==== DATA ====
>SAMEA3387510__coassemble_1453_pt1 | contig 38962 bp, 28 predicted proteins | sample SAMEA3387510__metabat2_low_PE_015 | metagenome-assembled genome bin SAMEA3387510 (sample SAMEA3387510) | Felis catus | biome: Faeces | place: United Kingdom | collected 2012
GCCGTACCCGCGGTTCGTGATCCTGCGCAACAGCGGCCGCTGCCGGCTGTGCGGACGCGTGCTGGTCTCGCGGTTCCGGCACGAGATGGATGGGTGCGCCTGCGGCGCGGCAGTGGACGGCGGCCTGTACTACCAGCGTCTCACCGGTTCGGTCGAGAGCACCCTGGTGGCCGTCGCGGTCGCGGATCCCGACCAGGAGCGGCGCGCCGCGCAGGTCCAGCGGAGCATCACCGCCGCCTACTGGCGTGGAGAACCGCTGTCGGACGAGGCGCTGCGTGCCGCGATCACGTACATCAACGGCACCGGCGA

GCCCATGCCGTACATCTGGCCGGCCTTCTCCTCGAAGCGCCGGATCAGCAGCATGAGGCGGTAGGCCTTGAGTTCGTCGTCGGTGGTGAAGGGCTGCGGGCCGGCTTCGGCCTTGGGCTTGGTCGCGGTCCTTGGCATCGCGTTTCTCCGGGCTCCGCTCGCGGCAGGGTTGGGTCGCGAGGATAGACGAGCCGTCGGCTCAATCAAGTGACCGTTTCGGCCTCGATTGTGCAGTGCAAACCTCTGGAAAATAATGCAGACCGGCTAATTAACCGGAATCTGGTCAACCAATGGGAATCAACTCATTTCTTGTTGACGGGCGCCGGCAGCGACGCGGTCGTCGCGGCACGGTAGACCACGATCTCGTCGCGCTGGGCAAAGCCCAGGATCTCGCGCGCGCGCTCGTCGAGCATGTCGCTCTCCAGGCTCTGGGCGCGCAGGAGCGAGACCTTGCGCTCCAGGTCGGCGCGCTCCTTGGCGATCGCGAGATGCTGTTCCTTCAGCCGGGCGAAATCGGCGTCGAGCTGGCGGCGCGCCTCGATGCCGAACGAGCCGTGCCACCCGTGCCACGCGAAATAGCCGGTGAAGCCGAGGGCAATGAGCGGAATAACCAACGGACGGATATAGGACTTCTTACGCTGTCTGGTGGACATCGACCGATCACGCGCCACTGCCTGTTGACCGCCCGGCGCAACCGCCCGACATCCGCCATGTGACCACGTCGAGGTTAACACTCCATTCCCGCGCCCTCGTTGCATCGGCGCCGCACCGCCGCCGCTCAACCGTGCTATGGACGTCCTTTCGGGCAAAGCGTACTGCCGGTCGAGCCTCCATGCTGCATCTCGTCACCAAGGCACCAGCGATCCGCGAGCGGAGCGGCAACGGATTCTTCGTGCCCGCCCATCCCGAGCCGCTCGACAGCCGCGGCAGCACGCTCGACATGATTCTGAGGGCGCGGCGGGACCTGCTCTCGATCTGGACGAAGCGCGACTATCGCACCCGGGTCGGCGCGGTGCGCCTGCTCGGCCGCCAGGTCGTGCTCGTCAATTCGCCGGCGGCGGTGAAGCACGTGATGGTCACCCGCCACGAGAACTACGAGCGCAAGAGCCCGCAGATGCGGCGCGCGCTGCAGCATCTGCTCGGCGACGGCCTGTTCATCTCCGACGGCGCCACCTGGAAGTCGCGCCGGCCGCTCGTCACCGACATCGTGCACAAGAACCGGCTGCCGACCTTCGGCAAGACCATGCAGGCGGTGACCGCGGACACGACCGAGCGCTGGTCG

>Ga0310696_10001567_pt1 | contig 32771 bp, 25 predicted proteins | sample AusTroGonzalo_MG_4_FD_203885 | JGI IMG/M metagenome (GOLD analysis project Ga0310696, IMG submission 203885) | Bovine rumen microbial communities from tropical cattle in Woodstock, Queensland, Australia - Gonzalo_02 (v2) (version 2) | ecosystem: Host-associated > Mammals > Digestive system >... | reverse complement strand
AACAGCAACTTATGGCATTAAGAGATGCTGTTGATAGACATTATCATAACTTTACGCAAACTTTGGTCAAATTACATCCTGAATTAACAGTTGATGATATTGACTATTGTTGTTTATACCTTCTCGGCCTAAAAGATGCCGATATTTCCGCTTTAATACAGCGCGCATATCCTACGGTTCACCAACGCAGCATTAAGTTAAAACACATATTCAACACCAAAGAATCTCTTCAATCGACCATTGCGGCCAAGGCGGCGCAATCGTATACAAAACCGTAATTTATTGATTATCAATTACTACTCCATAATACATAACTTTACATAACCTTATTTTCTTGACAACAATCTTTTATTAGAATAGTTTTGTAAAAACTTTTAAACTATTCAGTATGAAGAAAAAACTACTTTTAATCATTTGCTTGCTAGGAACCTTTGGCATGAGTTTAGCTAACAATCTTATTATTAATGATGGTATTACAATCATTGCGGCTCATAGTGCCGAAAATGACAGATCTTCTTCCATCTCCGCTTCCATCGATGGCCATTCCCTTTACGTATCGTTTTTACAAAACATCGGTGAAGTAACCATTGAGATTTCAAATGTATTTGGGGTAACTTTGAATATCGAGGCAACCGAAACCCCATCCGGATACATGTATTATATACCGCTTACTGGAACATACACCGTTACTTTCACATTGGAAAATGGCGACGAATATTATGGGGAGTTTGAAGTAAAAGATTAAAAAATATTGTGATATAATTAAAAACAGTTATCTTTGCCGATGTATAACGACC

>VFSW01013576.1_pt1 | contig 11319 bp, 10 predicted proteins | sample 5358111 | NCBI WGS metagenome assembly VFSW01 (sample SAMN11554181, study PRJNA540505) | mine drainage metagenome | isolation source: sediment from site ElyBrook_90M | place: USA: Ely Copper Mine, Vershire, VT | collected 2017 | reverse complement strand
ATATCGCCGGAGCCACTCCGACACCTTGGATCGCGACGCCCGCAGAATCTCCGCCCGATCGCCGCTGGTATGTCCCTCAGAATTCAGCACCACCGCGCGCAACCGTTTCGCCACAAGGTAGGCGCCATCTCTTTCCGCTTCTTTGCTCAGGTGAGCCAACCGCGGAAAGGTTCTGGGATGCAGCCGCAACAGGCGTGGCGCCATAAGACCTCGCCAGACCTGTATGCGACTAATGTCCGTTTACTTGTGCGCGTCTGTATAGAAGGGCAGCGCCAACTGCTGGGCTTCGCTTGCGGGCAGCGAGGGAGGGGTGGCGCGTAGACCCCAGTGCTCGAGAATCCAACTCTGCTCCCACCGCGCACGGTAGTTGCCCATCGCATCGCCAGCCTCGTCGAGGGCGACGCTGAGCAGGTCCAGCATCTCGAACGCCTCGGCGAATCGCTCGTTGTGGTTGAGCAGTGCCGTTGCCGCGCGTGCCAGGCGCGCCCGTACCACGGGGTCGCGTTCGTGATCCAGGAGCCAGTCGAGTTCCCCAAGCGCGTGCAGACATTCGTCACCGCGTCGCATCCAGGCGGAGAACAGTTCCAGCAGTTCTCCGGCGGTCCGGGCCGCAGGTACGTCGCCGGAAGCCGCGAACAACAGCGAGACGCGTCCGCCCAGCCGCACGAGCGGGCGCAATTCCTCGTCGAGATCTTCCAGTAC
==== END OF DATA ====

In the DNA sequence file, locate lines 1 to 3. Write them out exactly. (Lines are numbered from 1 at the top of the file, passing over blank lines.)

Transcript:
>SAMEA3387510__coassemble_1453_pt1 | contig 38962 bp, 28 predicted proteins | sample SAMEA3387510__metabat2_low_PE_015 | metagenome-assembled genome bin SAMEA3387510 (sample SAMEA3387510) | Felis catus | biome: Faeces | place: United Kingdom | collected 2012
GCCGTACCCGCGGTTCGTGATCCTGCGCAACAGCGGCCGCTGCCGGCTGTGCGGACGCGTGCTGGTCTCGCGGTTCCGGCACGAGATGGATGGGTGCGCCTGCGGCGCGGCAGTGGACGGCGGCCTGTACTACCAGCGTCTCACCGGTTCGGTCGAGAGCACCCTGGTGGCCGTCGCGGTCGCGGATCCCGACCAGGAGCGGCGCGCCGCGCAGGTCCAGCGGAGCATCACCGCCGCCTACTGGCGTGGAGAACCGCTGTCGGACGAGGCGCTGCGTGCCGCGATCACGTACATCAACGGCACCGGCGA

GCCCATGCCGTACATCTGGCCGGCCTTCTCCTCGAAGCGCCGGATCAGCAGCATGAGGCGGTAGGCCTTGAGTTCGTCGTCGGTGGTGAAGGGCTGCGGGCCGGCTTCGGCCTTGGGCTTGGTCGCGGTCCTTGGCATCGCGTTTCTCCGGGCTCCGCTCGCGGCAGGGTTGGGTCGCGAGGATAGACGAGCCGTCGGCTCAATCAAGTGACCGTTTCGGCCTCGATTGTGCAGTGCAAACCTCTGGAAAATAATGCAGACCGGCTAATTAACCGGAATCTGGTCAACCAATGGGAATCAACTCATTTCTTGTTGACGGGCGCCGGCAGCGACGCGGTCGTCGCGGCACGGTAGACCACGATCTCGTCGCGCTGGGCAAAGCCCAGGATCTCGCGCGCGCGCTCGTCGAGCATGTCGCTCTCCAGGCTCTGGGCGCGCAGGAGCGAGACCTTGCGCTCCAGGTCGGCGCGCTCCTTGGCGATCGCGAGATGCTGTTCCTTCAGCCGGGCGAAATCGGCGTCGAGCTGGCGGCGCGCCTCGATGCCGAACGAGCCGTGCCACCCGTGCCACGCGAAATAGCCGGTGAAGCCGAGGGCAATGAGCGGAATAACCAACGGACGGATATAGGACTTCTTACGCTGTCTGGTGGACATCGACCGATCACGCGCCACTGCCTGTTGACCGCCCGGCGCAACCGCCCGACATCCGCCATGTGACCACGTCGAGGTTAACACTCCATTCCCGCGCCCTCGTTGCATCGGCGCCGCACCGCCGCCGCTCAACCGTGCTATGGACGTCCTTTCGGGCAAAGCGTACTGCCGGTCGAGCCTCCATGCTGCATCTCGTCACCAAGGCACCAGCGATCCGCGAGCGGAGCGGCAACGGATTCTTCGTGCCCGCCCATCCCGAGCCGCTCGACAGCCGCGGCAGCACGCTCGACATGATTCTGAGGGCGCGGCGGGACCTGCTCTCGATCTGGACGAAGCGCGACTATCGCACCCGGGTCGGCGCGGTGCGCCTGCTCGGCCGCCAGGTCGTGCTCGTCAATTCGCCGGCGGCGGTGAAGCACGTGATGGTCACCCGCCACGAGAACTACGAGCGCAAGAGCCCGCAGATGCGGCGCGCGCTGCAGCATCTGCTCGGCGACGGCCTGTTCATCTCCGACGGCGCCACCTGGAAGTCGCGCCGGCCGCTCGTCACCGACATCGTGCACAAGAACCGGCTGCCGACCTTCGGCAAGACCATGCAGGCGGTGACCGCGGACACGACCGAGCGCTGGTCG